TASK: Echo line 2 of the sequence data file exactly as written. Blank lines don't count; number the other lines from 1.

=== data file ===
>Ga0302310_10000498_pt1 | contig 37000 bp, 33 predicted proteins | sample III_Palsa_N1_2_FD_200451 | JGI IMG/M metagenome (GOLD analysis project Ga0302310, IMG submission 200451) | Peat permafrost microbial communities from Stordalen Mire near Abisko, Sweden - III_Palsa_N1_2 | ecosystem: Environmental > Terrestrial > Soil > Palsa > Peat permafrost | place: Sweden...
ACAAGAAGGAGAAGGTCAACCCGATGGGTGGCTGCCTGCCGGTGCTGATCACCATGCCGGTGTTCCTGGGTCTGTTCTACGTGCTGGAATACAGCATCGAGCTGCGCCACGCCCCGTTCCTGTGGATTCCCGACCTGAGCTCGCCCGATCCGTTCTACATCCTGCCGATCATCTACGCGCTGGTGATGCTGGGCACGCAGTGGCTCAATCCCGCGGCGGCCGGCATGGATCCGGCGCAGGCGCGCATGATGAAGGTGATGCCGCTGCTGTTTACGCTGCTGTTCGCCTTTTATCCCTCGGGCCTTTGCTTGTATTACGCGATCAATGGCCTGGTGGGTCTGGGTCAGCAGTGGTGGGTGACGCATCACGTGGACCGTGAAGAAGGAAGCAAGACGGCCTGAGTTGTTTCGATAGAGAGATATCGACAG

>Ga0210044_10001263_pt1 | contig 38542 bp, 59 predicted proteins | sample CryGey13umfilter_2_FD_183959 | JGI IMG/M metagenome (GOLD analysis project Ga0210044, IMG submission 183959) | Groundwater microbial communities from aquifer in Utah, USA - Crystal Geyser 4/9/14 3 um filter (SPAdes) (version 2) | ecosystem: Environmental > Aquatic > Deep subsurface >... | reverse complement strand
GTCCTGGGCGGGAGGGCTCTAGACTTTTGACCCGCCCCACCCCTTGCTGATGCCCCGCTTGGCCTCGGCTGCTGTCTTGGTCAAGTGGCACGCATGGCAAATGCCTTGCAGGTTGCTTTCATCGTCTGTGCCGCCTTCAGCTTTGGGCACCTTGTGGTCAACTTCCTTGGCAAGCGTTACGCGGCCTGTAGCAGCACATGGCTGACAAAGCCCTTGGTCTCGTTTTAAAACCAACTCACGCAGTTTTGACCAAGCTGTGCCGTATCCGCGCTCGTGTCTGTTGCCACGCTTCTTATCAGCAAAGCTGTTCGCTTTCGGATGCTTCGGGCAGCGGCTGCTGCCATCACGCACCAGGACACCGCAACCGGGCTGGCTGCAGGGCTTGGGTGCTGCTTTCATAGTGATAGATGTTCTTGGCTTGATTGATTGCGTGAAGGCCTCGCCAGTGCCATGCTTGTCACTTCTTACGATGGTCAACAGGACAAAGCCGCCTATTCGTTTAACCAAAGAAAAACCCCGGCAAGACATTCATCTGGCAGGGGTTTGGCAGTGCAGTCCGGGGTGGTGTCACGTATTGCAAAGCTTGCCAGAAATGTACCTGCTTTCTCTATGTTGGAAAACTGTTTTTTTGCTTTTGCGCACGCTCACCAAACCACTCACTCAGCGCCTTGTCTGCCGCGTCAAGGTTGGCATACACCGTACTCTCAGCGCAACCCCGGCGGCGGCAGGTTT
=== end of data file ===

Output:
ACAAGAAGGAGAAGGTCAACCCGATGGGTGGCTGCCTGCCGGTGCTGATCACCATGCCGGTGTTCCTGGGTCTGTTCTACGTGCTGGAATACAGCATCGAGCTGCGCCACGCCCCGTTCCTGTGGATTCCCGACCTGAGCTCGCCCGATCCGTTCTACATCCTGCCGATCATCTACGCGCTGGTGATGCTGGGCACGCAGTGGCTCAATCCCGCGGCGGCCGGCATGGATCCGGCGCAGGCGCGCATGATGAAGGTGATGCCGCTGCTGTTTACGCTGCTGTTCGCCTTTTATCCCTCGGGCCTTTGCTTGTATTACGCGATCAATGGCCTGGTGGGTCTGGGTCAGCAGTGGTGGGTGACGCATCACGTGGACCGTGAAGAAGGAAGCAAGACGGCCTGAGTTGTTTCGATAGAGAGATATCGACAG